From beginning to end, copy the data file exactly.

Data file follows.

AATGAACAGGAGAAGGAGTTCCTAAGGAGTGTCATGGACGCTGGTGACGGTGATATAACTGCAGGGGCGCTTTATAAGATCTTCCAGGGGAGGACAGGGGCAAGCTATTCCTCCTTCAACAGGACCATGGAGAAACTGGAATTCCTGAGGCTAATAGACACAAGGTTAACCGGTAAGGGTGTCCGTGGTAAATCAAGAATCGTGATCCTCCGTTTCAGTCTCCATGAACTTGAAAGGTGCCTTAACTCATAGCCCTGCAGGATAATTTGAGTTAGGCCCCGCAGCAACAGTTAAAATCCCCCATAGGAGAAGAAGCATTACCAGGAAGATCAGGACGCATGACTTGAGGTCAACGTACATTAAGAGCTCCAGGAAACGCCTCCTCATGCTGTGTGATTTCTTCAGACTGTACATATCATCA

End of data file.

AATGAACAGGAGAAGGAGTTCCTAAGGAGTGTCATGGACGCTGGTGACGGTGATATAACTGCAGGGGCGCTTTATAAGATCTTCCAGGGGAGGACAGGGGCAAGCTATTCCTCCTTCAACAGGACCATGGAGAAACTGGAATTCCTGAGGCTAATAGACACAAGGTTAACCGGTAAGGGTGTCCGTGGTAAATCAAGAATCGTGATCCTCCGTTTCAGTCTCCATGAACTTGAAAGGTGCCTTAACTCATAGCCCTGCAGGATAATTTGAGTTAGGCCCCGCAGCAACAGTTAAAATCCCCCATAGGAGAAGAAGCATTACCAGGAAGATCAGGACGCATGACTTGAGGTCAACGTACATTAAGAGCTCCAGGAAACGCCTCCTCATGCTGTGTGATTTCTTCAGACTGTACATATCATCA